Brian Allen Carr’s collection of stories, Short Bus (Texas Review Press), is dedicated to the memory of William Patrick Carr (1977-2000). I rarely start a review, or consideration of a book with the dedication, but it seems apt to do so with this enormously sorrowful, beautiful collection of stories. I’ve yet to meet a human being who hasn’t suffered, usually tremendously, a horrible loss at some point in their lives. But not everyone can or will turn that loss into art. Carr does just that and more. This does not mean his work is entirely autobiographical, but Carr knows from where he writes.
Most urgent, moving writing is born out of suffering and tragedy. But it can also be funny, even hilarious, even if underlying that humor is a felt darkness and raw pain. And in suffering, moments of grace are even more evident, unexpected, and not taken for granted.
Short Bus takes place in Texas, and the regional qualities of Carr’s landscape become a character in its own right. While reading his collection, I immediately needed to re-read Flannery O’Connor’s essays, because I knew that her words would better help me explain what is so brilliant about Carr’s book. O’Connor writes in the essay “The Regional Writer” that, “The best American fiction has always been regional.” By this, she doesn’t mean a literal description of landscape, she means more than that, but Carr does give us a vision of where his stories take place:
I lie between a checkpoint and a border. South ten miles and across a river, the wild Mexican state of Frontera Tamaulipas. North fifty miles, the town of Falfurrias Texas where police dogs sniff cars for illegals and narcotics, their wet noses shiny as freshly minted change. August and the temperature is a hundred fifteen. In the field behind my house the cacti parch, their skins paling in the sun, their needles a vivid yellow against the backdrop of anemic sky. It could get hotter. Thin wisps of clouds like strands of smoke haunt the horizon, and flames swill across the perimeter of the sun.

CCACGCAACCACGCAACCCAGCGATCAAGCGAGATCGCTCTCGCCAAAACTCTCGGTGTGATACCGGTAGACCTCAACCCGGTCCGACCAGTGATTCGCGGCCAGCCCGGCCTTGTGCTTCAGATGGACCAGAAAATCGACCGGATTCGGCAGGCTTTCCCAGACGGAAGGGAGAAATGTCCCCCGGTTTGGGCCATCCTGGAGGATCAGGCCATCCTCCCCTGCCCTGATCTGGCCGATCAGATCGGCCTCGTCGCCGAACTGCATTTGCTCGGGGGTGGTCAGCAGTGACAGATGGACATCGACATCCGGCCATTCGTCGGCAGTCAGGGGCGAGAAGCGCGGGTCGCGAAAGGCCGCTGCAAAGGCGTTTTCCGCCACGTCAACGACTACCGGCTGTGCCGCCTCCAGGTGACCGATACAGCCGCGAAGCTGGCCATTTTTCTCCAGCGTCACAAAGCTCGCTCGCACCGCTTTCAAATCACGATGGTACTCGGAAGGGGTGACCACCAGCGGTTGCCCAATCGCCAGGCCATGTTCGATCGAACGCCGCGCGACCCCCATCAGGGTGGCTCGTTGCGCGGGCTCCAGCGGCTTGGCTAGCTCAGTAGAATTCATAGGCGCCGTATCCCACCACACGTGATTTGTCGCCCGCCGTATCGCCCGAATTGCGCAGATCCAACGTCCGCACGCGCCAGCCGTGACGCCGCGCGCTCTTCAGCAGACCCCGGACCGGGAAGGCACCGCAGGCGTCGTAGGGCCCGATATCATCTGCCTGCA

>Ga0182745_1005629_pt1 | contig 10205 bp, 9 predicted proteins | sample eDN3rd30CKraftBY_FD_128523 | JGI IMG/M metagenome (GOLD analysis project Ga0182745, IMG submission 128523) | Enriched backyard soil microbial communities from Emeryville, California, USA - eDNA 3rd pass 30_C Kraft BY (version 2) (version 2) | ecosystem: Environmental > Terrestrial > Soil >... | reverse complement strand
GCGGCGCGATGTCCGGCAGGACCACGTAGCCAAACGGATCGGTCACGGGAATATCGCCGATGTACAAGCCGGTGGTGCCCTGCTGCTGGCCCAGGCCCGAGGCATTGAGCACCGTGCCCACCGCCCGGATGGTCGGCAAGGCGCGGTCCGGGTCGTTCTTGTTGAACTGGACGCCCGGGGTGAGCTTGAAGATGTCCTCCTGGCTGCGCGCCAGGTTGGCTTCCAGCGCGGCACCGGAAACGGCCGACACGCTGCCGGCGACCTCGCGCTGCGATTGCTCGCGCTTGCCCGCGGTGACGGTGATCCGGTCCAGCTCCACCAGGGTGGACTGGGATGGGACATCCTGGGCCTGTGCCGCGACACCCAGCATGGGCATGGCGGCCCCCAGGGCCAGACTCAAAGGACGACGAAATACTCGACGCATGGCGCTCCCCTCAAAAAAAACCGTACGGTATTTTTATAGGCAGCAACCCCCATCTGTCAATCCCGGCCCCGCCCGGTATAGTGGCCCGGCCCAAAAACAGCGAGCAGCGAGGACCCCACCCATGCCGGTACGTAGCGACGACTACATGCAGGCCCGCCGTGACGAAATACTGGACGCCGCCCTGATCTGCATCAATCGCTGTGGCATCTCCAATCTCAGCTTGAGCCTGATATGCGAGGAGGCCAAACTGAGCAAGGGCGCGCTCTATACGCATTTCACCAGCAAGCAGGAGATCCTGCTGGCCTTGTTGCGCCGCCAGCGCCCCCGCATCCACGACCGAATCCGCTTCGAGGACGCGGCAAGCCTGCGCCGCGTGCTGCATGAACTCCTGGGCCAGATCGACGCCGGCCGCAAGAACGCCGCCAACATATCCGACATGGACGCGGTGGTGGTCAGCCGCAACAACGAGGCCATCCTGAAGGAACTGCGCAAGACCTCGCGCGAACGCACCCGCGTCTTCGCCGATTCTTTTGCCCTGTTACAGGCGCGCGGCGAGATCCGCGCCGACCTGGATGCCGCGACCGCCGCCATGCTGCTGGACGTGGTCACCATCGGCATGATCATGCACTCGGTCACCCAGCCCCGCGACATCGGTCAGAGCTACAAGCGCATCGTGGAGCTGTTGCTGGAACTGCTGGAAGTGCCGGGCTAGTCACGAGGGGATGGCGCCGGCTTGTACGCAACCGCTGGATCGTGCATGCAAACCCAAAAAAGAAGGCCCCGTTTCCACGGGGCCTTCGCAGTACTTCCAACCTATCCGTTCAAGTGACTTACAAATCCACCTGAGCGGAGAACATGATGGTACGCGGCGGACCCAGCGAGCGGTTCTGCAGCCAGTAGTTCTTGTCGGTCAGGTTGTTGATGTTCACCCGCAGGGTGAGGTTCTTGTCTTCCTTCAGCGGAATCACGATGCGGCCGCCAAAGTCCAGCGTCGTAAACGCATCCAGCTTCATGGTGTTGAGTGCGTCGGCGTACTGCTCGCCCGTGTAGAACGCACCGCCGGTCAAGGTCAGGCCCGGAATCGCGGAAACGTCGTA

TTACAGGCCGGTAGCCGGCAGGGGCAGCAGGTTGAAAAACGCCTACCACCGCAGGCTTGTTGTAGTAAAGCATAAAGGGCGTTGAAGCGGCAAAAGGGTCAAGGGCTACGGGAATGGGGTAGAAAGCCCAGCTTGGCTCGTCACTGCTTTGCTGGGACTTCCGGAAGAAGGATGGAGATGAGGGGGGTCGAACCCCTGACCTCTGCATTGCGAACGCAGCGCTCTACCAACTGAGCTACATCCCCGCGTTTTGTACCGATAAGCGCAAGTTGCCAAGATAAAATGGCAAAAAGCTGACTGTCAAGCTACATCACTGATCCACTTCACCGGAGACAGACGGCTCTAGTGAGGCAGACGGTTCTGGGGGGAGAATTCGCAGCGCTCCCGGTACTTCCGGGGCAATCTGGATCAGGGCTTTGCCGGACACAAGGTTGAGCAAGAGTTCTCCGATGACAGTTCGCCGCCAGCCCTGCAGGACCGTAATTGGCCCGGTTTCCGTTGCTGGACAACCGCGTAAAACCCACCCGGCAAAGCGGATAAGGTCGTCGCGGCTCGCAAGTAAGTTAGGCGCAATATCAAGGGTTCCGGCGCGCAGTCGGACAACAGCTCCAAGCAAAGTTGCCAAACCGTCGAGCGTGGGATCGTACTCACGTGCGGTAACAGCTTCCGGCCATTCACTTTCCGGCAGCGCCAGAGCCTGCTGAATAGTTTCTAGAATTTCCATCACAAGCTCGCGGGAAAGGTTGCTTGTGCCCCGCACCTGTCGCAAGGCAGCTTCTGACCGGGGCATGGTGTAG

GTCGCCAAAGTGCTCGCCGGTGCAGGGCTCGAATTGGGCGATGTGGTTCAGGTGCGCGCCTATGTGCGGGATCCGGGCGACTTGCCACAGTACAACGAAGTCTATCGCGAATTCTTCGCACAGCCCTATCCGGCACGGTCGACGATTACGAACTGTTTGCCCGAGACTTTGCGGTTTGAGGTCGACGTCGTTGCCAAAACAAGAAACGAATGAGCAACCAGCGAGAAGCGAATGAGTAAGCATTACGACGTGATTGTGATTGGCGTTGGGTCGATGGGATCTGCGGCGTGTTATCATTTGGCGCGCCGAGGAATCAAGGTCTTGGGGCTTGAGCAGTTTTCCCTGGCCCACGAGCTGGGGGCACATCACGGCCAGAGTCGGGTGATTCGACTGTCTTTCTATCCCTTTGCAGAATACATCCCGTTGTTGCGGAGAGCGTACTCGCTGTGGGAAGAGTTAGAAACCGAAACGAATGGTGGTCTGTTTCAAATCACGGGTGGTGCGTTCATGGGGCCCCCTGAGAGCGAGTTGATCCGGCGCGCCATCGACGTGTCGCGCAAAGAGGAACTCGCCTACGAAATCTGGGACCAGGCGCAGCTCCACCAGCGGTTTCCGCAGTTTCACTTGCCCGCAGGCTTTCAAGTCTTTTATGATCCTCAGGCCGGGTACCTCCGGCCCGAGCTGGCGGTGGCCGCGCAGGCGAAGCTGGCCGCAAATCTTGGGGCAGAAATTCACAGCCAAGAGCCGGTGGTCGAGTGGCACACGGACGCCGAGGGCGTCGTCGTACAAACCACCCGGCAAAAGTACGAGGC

This is the land where his stories take place and it’s a place I’ve never been to but now feel as if I know like the back of my hand. Most significantly, the people who inhabit this land, this specific part of Texas, are shaped, at the very least, and maybe more succinctly, become an extension of their surroundings, of the world, the land, they live in.
O’Connor writes in her essay “The Grotesque in Southern Fiction”:
In these grotesque works, we find that the writer has made alive some experience which we are not accustomed to observe every day, or which the ordinary man may never experience in his ordinary life. We find that connections which we would expect in the customary kind of realism have been ignored, that there are strange skips and gaps… Yet the characters have an inner coherence, if not always a coherence to their social framework. Their fictional qualities lean away from typical social patterns, toward mystery and the unexpected.
Carr’s stories, every single one of them, evoke the grotesque as described by O’Connor, if not in a more ordinary sense as well. The title story, “Short Bus,” is told from the point of view of a teacher of special needs, or, as the narrator says, “retarded” children. He, like every character in this collection, is no hero, but he has his moments. He’s not entirely likable, in my mind, like most people. When describing how he got his job he explains:
You might be wondering why they gave me this job? Even though I picked my nose during the interview? Even though I burped and scratched my balls? Even though I sat there thinking, Please don’t hire me, please don’t hire me, please don’t hire me?
But he does get hired and when asking why the other teacher left, the administrator explains: